Our reporter stopped at the front gate of the race track and identified herself. Track officials let her in to take pictures. She did not jump over a fence or gain unauthorized entry. She was allowed onto the tracka fact Mr. Armstrong conveniently overlooks.
Secondly, if Mr. Armstrong were so concerned that a mystery individual was on the track, why didnt he go and ask her who she was?
Do officials just allow anyone down on the track? If so, this raises serious security concerns.
The fact is, track officials let her onto the track. She went through the proper channels to lawfully do her job of recording the news.
Mr. Armstrong never apologizes that our reporter was injured at his track. In fact, he blames the entire problem on her and basically implies that she, the victim, got what she deserved.
As a member of this community, we are appalled to have a business in the area that would condone such acts of violence.
Our reporter did not deserve to be assaulted at the dragway Saturday. She was doing her job, with no malicious intent. However, Mr. Armstrong blames her, the victim, for her own assault.
I can only hope that track officials have realized their mistakes and will move to keep everyone safe at the dragway, reporter or not.
Because no one deserves to be assaulted.
Adam Fouche is a reporter for MainStreet Newspapers.
The Commerce News
June 5, 2002
Courts Ruling A Win
For State, Mike Beatty
The state of Georgia won Round 2 and perhaps the final round in its war against video poker last week when the Georgia Supreme Court overturned a lower court ruling and held that the state's video poker ban is constitutional.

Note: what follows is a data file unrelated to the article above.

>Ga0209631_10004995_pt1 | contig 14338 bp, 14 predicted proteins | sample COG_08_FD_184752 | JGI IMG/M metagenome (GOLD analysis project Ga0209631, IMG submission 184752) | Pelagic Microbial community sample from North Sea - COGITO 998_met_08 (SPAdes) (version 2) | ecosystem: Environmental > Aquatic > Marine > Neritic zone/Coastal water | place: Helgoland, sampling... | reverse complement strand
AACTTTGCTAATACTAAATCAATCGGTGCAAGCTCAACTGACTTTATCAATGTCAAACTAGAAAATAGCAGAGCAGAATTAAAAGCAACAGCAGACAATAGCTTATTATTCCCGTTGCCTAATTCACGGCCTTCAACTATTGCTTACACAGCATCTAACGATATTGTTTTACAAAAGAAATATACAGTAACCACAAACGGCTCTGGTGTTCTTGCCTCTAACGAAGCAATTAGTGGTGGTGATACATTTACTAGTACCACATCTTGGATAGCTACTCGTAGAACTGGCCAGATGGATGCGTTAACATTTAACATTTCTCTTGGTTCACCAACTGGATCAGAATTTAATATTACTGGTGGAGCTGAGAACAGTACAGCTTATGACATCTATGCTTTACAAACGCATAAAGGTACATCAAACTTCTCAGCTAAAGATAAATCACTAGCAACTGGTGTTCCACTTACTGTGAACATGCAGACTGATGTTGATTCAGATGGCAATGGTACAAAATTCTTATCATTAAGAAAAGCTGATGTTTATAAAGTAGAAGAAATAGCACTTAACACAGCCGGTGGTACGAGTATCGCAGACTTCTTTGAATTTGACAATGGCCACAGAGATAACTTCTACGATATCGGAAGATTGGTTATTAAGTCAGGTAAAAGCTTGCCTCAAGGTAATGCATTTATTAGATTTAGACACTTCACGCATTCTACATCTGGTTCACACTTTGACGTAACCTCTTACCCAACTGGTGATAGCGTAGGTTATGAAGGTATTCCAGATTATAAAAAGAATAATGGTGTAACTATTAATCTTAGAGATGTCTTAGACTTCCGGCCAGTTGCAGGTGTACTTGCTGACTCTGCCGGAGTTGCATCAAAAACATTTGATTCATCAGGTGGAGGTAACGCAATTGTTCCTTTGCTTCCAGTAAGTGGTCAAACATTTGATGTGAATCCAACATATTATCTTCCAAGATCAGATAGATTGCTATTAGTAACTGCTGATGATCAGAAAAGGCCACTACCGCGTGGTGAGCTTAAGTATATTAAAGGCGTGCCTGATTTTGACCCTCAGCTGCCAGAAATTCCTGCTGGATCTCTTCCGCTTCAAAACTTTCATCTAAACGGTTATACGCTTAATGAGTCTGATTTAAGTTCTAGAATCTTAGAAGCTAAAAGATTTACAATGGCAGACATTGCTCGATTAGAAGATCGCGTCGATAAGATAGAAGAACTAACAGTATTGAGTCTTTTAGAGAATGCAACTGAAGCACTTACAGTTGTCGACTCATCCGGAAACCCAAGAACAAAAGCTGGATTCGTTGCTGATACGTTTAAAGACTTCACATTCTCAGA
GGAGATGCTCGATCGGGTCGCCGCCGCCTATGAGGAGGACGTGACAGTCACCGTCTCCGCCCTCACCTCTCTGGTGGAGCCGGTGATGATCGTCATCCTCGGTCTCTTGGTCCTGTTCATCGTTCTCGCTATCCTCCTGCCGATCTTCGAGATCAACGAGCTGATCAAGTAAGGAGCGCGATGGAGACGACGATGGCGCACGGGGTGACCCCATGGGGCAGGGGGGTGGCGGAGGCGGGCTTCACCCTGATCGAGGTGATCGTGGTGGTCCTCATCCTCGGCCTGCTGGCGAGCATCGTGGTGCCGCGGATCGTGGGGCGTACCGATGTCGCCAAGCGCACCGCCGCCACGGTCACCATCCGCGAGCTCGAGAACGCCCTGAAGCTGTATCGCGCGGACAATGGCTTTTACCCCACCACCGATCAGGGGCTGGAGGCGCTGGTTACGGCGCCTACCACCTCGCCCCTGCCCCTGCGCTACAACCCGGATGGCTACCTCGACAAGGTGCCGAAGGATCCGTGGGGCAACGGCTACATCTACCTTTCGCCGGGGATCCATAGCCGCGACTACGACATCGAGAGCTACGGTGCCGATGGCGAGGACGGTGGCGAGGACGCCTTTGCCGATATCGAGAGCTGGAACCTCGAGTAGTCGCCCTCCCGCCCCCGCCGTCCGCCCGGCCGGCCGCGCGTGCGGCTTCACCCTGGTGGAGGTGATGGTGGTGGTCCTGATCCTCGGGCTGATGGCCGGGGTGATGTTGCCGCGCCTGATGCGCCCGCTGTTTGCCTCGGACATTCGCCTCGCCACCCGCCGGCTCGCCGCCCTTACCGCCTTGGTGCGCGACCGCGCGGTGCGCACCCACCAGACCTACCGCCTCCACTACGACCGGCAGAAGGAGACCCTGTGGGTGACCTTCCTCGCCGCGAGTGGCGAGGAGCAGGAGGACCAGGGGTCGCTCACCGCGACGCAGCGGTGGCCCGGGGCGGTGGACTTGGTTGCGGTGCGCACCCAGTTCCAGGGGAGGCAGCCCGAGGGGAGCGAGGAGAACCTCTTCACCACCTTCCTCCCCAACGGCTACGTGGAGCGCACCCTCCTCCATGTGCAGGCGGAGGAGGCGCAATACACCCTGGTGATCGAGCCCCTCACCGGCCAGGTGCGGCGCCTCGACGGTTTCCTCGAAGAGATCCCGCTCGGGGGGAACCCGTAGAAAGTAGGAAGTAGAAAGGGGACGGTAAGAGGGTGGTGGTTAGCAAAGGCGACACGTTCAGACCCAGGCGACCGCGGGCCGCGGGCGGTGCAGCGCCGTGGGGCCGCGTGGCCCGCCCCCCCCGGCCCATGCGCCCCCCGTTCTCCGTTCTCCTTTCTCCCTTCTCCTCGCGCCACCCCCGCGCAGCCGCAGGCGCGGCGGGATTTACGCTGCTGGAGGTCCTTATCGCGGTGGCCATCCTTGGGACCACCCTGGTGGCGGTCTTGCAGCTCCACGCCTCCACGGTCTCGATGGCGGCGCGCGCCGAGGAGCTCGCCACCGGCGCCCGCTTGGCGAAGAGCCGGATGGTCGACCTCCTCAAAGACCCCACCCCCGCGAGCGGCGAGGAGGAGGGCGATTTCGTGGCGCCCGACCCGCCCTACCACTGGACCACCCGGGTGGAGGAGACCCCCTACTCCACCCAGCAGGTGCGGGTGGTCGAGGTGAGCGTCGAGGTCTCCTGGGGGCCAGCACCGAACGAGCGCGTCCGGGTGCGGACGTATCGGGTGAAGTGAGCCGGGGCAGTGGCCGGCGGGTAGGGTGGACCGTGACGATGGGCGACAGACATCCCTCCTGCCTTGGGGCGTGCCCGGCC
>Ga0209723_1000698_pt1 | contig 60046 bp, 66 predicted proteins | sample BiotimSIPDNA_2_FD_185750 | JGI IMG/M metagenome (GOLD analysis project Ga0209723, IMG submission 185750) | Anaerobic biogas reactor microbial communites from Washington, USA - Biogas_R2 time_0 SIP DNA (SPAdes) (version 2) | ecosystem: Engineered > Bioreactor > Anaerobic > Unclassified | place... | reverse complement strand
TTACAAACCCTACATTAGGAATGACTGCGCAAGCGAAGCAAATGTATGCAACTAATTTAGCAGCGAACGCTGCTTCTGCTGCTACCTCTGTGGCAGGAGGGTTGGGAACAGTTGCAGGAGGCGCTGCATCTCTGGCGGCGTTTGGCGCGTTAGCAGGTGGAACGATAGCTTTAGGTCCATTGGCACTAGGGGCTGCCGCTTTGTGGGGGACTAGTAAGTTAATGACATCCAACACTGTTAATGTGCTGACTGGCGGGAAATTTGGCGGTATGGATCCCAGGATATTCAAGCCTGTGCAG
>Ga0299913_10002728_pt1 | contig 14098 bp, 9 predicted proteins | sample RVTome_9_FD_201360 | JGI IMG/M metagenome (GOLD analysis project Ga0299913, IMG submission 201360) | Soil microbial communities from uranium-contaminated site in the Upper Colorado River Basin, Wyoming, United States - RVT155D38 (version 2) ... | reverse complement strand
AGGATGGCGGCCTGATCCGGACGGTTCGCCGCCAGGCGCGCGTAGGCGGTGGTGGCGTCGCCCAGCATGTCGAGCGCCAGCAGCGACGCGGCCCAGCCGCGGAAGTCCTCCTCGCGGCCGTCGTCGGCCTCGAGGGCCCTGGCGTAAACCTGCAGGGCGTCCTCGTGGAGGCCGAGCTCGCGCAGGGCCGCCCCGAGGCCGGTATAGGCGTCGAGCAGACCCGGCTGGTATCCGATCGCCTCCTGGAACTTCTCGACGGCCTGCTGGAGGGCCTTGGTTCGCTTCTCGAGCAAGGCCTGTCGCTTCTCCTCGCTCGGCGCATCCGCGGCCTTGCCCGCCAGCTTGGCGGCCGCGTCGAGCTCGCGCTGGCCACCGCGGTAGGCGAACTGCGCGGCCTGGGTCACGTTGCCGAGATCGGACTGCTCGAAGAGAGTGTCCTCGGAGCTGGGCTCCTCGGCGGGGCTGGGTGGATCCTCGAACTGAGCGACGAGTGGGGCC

Barring some kind of appeal to the U.S. Supreme Court, the ruling should effectively remove those machines using gambling-style games and paying cash prizes (or their equivalent). In Georgia, thousands of machines must be removed and it is likely that those businesses relying largely on video poker to survive will close.
The bill could also boost Rep. Mike Beatty's bid for lieutenant governor. The Jefferson Republican led the effort to ban video poker machines and deserves most of the credit for the legislation the Supreme Court just upheld. More importantly, the ruling removes from truck stops, convenience stores and other businesses gambling devices critics say were virtually addictive to some people. It is perhaps hypocritical of a state that itself sponsors gambling to suggest that someone else's gambling business should be illegal, but the video poker ban successfully closes a loophole in the state's laws prohibiting commercial gambling.
Few people suggest that the court's ruling will make those who gamble via the machines less inclined to waste their money, but at least it will make it harder for minors to gamble legally. If it causes some businesses to fail, those are businesses the state can well do without.